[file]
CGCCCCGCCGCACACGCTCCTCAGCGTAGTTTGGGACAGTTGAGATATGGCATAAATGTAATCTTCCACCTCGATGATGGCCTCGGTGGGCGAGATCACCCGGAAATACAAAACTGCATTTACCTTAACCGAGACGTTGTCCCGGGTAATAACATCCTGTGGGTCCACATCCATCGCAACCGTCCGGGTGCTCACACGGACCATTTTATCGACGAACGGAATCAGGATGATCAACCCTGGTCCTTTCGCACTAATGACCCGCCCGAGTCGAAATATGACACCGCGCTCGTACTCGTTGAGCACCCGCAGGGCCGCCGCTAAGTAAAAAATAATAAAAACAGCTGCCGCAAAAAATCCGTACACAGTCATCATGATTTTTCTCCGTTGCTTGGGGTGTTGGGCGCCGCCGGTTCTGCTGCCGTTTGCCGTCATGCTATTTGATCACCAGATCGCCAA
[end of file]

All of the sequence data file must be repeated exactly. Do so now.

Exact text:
CGCCCCGCCGCACACGCTCCTCAGCGTAGTTTGGGACAGTTGAGATATGGCATAAATGTAATCTTCCACCTCGATGATGGCCTCGGTGGGCGAGATCACCCGGAAATACAAAACTGCATTTACCTTAACCGAGACGTTGTCCCGGGTAATAACATCCTGTGGGTCCACATCCATCGCAACCGTCCGGGTGCTCACACGGACCATTTTATCGACGAACGGAATCAGGATGATCAACCCTGGTCCTTTCGCACTAATGACCCGCCCGAGTCGAAATATGACACCGCGCTCGTACTCGTTGAGCACCCGCAGGGCCGCCGCTAAGTAAAAAATAATAAAAACAGCTGCCGCAAAAAATCCGTACACAGTCATCATGATTTTTCTCCGTTGCTTGGGGTGTTGGGCGCCGCCGGTTCTGCTGCCGTTTGCCGTCATGCTATTTGATCACCAGATCGCCAA